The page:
We deploy substantial resources to national security every year. For FY2021, we are spending $15 billion on defence; $6.5 billion on home affairs and $0.5 billion on foreign affairs, all for the purpose of upholding and protecting our sovereignty. This makes a total of $22 billion accounting for more than a quarter of our operating budget.
There are also tough laws in place to deal with internal security and public issues.
To start with, we have the Internal Security Act (ISA) which was passed in 1960 when we were still part of Malaysia. The Court of Appeal’s ruling that the ISA was subjected to judicial review was already overruled in a legislative amendment in 1988, giving the Government wide powers in administering the ISA. Incidentally, Malaysia had repealed its ISA in 2012 while our ISA is still in force.
Then, we have the Newspaper and Printing Presses Act (NPPA) since 1975, which is designed to ensure there is no foreign control on Singaporean newspapers and limits the circulation of foreign printed media. There is also the Broadcasting Act 1994 which requires online sites discussing Singapore’s political issues to register for a licence with conditions covering foreign funding and interference.
The NPPA and Broadcasting Act allowed the Government to have almost monopoly control over the narrative on major policies and issues through the mainstream media. That was until the rise of social media, as a strong alternative platform from around 2010. As a result, the Protection from Online Falsehoods and Manipulation Act (POFMA) came into being in 2019 to allow the Government to tackle the spread of fake news and false information online.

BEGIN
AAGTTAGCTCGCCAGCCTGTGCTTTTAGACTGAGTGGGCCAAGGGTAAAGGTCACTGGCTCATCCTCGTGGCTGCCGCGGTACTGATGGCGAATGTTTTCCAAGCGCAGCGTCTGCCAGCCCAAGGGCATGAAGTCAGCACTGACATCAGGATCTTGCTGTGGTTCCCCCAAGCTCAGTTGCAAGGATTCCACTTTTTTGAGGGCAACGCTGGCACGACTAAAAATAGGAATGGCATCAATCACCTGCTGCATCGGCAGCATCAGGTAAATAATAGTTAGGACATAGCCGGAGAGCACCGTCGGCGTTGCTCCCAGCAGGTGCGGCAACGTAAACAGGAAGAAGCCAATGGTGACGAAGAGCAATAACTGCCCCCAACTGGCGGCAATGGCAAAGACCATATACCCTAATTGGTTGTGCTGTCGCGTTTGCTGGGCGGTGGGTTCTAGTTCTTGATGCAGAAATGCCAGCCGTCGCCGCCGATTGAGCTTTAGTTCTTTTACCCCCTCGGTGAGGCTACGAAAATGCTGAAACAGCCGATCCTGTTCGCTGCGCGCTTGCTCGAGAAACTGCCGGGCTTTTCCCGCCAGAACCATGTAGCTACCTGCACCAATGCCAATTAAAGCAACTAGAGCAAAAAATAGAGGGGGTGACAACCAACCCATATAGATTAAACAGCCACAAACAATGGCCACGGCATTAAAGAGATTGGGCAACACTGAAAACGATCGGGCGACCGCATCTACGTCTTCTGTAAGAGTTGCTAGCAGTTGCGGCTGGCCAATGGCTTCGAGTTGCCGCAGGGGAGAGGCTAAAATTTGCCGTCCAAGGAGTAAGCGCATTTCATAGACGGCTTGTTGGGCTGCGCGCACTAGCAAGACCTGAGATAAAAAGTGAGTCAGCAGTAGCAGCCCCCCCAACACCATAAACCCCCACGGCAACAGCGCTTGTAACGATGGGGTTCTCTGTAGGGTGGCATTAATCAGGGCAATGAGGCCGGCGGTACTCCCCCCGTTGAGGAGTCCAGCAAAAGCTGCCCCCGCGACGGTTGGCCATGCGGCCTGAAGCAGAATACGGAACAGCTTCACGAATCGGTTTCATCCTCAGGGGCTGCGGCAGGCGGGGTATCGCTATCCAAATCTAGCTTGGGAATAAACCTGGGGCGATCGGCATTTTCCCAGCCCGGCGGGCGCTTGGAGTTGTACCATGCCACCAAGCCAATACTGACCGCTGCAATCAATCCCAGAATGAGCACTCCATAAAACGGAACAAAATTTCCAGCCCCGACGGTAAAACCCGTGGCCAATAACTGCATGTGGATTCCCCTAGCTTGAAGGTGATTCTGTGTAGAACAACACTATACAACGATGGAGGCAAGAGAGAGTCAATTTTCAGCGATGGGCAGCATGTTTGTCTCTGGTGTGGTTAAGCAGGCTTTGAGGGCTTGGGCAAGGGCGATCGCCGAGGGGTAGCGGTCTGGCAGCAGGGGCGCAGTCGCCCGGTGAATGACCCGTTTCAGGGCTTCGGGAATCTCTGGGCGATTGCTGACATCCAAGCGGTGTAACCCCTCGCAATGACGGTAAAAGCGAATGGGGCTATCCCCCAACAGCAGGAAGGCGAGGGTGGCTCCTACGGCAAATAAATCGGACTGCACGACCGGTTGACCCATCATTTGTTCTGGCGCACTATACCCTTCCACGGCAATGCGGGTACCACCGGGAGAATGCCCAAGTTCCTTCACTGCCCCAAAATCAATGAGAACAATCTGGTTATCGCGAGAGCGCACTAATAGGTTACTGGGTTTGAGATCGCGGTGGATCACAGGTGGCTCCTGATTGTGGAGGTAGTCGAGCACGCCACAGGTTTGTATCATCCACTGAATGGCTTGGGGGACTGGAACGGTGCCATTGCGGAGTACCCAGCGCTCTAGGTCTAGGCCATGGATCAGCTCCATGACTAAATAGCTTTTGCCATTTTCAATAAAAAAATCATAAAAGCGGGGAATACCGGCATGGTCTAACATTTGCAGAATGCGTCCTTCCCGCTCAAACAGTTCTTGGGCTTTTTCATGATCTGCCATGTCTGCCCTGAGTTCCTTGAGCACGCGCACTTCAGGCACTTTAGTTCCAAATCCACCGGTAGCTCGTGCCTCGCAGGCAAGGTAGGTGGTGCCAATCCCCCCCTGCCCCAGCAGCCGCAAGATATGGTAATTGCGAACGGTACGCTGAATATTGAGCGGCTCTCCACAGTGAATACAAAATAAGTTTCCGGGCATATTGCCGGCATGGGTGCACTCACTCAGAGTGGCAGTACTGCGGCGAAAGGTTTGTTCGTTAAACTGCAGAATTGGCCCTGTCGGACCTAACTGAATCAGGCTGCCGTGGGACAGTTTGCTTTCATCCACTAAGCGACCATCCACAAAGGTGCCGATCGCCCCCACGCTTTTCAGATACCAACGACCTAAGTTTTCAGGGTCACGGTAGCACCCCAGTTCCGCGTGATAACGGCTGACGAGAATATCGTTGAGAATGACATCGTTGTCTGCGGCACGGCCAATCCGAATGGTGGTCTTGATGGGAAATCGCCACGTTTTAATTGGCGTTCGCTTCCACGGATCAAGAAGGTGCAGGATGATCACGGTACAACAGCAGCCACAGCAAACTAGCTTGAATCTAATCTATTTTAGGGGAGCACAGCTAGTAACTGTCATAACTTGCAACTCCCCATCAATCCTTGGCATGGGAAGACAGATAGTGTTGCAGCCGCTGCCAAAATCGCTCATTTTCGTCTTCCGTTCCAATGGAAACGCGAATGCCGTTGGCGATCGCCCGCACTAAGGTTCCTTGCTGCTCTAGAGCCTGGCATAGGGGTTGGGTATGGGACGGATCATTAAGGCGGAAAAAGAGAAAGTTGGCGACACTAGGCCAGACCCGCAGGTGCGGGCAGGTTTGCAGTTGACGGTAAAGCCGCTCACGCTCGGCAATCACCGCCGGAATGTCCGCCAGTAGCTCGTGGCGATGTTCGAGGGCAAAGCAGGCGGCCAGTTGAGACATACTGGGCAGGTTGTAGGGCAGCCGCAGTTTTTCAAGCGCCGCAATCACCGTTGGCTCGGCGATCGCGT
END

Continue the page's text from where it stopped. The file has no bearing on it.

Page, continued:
Between the ISA, NPPA, Broadcasting Act and POFMA, this Government already has extensive powers to deal with any internal security threat, manage public opinion and prevent the spread of false information online. So, is there a need to give this Government further powers to deal with foreign interference at the expense of our citizens’ constitutional rights?
As there is no urgency but ample reasons why we should delay the Bill, we should then make best use of the opportunity to evaluate the implications of FICA properly.
We understand all that has been said about combating foreign interference. But we cannot ignore the basic principles of democracy, which is not based on a benevolent ruler but on separation of powers and checks and balances. A law like FICA, which ignores those principles, ought to be considered carefully and over a long period of deliberation.
Just look at some of the frightening implications on people, on an accused person under FICA. It is possible that you may inadvertently commit an offence because the definition of an offence is broad and vague. There is no need to give you a reason to arrest you, and if evidence is offered later, the Government does not need to reveal the source and detention is non-bailable. You cannot choose your own legal Counsel and can be trialed in absence. And to cap it all, there is no judicial review for all the actions that are taken against you. Thus, FICA appears even worse than the Internal Security Act.
There are many more provisions and, to me, all sounded like a joke for someone living in a modern democratic society, based on the Rule of Law. FICA can be described in Singlish. This also called law? Or in more accurate English, tyranny in the name of law.
Mr Speaker, in Chinese, please.
新加坡同胞，FICA，这个名义上是为了防止外来干预的法律，像一只披上羊皮的老虎，其实是一个有可能严重侵害民主和民权的法律。国家安全当然是我们国民密切关注的问题，我们也支持给予政府足够的资源去应付这个问题。譬如在 2021 财政年度里，拨给国家，维持国内外安全方面的预算就高达 220 亿新元，等于总预算的四分之一。 政府也通过内安法，新闻法，广播法和 POFMA 基本上控制了国内安全的威胁，舆论和网上假消息的转播。因此，FICA 可以说是一个“莫须有”的法案，它给予政府“欲加之罪，何患无辞”的权力来对付持有不同意见的每一个国民。我们应该吸取历史的教训，譬如日本和德国的军国主义的教训，每当一个政府走向极权主义，都可能给国家带来灾难性的结果。国家需要政府和民意互相制衡才有望长治久安。这 FICA 是一个有可能抹杀民意和民权的法律,我们不可不防。不要以为 FICA 跟日常生活没有关系。因为没有了言论自由，就算是讨论就业和生计的问题，以后都可能会受到很大的约束。所以前进党认为应该延迟通过这项法案，让国民和特别委员会有足够的时间去把它彻底的审查。